Saturday, March 1, 2008

South by South-East

The mud brick of Yazd has a strange soothing and apathetic effect on us. We find we cannot move on. We are unsure what to do for the Iranian holiday of No Ruz (New Year) which lasts for ten to fourteen days from the 18th March. We ask Reza, the owner of our hotel, and he suggests that we stay and help out in return for accomodation. It seems like such a good offer, and he seems like a very relaxed guy, that we say yes. So, knowing that we will be back soon, we head off for a circuit through the south of Iran, beginning with Kerman.

When we asked another traveller what Kerman was like they told us it was nothing more than two roundabouts. This seems a little unfair. There are three roundabouts. It is another desert city - the last big town before the border with Pakistan. It is here we say goodbye to James again, who is making the border crossing with Marthein, a seemingly sane Dutchman. The crossing has a small risk of kidnap - this is drug-smuggling country and when the government has made a big seizure in the past, tourists have sometimes been kidnapped in return for a ransom. The famous city of Bam is not far away, but since the big earthquake 4 years ago there seems little point in visiting. It had a huge adobe citadel, which has all but collapsed to rubble. We opt instead to visit Rayen, where there is a similar smaller citadel. The castle walls have been extensively restored with fresh mud and inside some of the larger buildings are almost nice enough to live in, but for the main part it is a jumble of ruined houses and broken archways. In the distance, across the desert, are mountains still with snow.
Another day takes us to Mahan to visit a mausoleum of a sufi mystic. We might be in danger of overloading on tiled domes and minarets, but in this sand dun-coloured region, the decorated buildings look really impressive. Again, lots of people say hello, and some even want to take our photo, bless 'em. We take photos of each other. It feels like we are minor celebs, and it can be quite tiring if you walk down a busy street at night - you never get a chance to finish your sentence (although this is a trait I may have had for some...........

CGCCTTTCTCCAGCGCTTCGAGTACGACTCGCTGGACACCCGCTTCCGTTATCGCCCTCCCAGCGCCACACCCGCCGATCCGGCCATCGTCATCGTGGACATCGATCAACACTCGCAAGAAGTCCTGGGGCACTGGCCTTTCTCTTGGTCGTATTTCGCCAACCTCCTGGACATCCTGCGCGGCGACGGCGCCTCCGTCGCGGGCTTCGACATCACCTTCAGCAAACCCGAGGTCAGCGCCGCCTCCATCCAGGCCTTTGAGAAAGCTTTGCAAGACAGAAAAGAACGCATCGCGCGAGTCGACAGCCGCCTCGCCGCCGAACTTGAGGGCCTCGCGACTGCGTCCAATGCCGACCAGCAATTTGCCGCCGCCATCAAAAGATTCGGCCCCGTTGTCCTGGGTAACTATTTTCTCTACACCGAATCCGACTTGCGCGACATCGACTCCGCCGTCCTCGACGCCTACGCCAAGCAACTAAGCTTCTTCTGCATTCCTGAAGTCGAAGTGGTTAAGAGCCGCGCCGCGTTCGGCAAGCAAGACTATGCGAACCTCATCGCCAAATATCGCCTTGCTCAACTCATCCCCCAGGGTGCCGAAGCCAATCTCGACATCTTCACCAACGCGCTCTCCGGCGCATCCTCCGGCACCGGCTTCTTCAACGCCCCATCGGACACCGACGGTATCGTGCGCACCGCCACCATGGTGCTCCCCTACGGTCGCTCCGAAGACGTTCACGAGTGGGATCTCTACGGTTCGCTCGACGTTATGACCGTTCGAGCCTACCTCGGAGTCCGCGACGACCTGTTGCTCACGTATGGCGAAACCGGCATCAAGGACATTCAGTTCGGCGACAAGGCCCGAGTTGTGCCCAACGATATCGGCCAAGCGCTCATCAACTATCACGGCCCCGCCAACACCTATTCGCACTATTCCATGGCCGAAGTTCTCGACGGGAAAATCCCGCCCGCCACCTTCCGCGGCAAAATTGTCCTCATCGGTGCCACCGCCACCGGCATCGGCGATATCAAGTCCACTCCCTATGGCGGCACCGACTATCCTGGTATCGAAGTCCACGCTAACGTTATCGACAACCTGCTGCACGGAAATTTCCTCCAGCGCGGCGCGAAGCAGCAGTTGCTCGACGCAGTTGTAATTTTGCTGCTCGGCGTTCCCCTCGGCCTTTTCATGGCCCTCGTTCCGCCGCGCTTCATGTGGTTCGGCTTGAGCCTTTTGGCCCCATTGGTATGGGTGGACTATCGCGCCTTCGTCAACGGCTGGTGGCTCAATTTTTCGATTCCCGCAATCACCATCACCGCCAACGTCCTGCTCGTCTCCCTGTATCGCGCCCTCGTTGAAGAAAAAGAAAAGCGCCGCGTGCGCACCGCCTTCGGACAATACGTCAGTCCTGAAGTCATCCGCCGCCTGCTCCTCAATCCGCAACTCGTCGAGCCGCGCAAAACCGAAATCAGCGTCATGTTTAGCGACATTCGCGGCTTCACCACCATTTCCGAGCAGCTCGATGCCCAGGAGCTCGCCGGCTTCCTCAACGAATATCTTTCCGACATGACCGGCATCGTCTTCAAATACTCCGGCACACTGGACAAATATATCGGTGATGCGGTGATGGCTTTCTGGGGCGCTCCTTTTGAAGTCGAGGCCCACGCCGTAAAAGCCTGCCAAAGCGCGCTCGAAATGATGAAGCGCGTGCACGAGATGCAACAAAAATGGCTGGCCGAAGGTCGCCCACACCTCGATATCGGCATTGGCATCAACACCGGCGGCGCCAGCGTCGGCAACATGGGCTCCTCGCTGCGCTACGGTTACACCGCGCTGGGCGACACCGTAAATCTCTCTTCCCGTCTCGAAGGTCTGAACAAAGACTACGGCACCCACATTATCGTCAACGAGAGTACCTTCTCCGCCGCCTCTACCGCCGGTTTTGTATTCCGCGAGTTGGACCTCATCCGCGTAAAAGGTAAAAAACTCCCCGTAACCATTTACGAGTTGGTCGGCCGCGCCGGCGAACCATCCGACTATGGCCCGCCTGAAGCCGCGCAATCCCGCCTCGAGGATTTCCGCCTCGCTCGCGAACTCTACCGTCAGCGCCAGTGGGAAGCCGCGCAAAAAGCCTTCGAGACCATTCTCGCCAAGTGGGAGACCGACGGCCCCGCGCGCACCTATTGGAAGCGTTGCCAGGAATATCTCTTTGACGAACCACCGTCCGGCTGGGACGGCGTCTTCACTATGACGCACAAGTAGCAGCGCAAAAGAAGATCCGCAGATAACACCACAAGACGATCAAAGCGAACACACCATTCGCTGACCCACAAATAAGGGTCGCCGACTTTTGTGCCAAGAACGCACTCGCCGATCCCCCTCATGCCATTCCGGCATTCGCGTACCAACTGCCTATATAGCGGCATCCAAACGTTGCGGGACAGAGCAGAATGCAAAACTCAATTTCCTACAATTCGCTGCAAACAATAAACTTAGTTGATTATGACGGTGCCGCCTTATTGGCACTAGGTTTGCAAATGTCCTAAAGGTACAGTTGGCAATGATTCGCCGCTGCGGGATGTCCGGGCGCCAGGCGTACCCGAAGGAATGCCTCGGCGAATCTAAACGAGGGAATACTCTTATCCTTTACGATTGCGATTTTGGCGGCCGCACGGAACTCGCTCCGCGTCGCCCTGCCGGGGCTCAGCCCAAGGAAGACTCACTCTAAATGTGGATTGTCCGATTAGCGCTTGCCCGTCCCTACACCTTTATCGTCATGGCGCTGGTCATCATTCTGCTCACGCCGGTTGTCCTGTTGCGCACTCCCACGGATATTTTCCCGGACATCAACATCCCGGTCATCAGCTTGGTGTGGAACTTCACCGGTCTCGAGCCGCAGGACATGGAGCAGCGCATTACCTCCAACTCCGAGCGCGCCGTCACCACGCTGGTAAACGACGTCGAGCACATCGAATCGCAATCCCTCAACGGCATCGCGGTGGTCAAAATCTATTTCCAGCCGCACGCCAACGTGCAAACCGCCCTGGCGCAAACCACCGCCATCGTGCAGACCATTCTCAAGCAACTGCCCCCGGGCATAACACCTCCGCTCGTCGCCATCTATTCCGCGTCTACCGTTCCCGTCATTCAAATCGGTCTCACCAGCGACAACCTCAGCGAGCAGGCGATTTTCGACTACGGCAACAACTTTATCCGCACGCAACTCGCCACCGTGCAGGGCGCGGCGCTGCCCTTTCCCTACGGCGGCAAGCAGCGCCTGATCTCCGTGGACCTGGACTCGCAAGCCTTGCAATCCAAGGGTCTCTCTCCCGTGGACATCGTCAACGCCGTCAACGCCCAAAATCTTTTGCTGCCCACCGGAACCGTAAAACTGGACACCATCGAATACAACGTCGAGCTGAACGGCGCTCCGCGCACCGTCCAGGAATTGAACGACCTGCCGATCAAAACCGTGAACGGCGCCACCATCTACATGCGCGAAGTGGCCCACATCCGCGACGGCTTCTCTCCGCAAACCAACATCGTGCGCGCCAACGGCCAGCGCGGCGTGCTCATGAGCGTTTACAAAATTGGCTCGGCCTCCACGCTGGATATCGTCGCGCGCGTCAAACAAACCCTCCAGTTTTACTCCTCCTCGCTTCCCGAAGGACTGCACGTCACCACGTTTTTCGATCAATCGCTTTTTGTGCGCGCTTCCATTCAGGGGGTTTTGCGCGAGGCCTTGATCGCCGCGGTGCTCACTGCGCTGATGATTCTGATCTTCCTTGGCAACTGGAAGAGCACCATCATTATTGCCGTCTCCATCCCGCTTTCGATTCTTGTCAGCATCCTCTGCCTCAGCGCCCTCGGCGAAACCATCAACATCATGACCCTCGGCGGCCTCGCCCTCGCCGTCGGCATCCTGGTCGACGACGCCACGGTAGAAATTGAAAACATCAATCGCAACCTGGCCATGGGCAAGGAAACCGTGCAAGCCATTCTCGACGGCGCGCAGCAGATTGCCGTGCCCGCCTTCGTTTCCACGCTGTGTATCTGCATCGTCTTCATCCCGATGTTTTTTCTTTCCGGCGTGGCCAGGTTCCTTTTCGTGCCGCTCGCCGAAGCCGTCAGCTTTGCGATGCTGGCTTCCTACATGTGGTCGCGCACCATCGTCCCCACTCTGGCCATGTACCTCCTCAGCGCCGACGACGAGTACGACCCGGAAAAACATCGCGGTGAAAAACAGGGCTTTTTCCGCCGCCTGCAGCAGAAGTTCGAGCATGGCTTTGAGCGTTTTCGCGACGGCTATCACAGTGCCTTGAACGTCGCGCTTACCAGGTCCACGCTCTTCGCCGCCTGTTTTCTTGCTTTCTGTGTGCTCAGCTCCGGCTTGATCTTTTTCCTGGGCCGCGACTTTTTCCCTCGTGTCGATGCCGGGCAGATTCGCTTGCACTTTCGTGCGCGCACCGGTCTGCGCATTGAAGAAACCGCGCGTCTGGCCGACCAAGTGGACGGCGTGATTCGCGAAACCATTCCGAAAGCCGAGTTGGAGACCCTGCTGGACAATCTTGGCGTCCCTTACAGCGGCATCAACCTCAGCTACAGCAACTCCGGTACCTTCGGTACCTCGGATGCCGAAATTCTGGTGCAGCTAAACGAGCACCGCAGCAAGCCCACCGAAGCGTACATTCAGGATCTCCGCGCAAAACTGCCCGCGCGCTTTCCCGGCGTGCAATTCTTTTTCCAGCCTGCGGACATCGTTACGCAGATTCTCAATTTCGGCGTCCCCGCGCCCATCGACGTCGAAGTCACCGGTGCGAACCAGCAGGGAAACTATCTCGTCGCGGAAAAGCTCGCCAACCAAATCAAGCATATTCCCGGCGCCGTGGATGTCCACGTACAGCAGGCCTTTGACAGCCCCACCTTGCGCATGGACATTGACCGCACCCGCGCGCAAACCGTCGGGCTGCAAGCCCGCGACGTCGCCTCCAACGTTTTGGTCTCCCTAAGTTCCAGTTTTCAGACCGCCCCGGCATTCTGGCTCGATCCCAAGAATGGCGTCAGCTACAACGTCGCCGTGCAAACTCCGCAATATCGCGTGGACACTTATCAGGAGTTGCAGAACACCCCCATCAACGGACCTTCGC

Back in Kerman an old man catches us on the street who speaks good English. He doesn't let us get a word in and asks us back to his house for tea. We hesitate and look at each other and then say yes. This is the first time we get an invitation back to someone's house and I am eager. This is a mistake. Ali turns out to be a taxi driver (alarm bells) who introduces us to his wife and son, neither of whom bother to look at us (alarm bells) and then persists in asking a lot of unanswerable questions in a relentless monotone. It is quite clear he is mad. He produces a translation of the Quran and asks for clarification on certain words (e.g. submit). We sit in their lounge and drink tea and the conversation turns to age. We are invited to guess his and his wife's age. He has two teeth and white cropped hair. She has a face like cold tripe. We guess incorrectly by about 15 years. The wife does not look best pleased, and even less so when we are asked about our religion and reply that we have none. Their daughter joins in the conversation. We are asked for gifts for their children which we don't have and when, eventually and thankfully, it is suggested we leave we are asked to pay for the lift back to where we met. We decline and Ali takes us back to town. We are dazed and relieved and angry. A young man says hello etc. and a bit later we see him again. His English is not very good but he says he would like us to come to his house. We don't even look at each other. Naaa, mamnun! No thank you!!!

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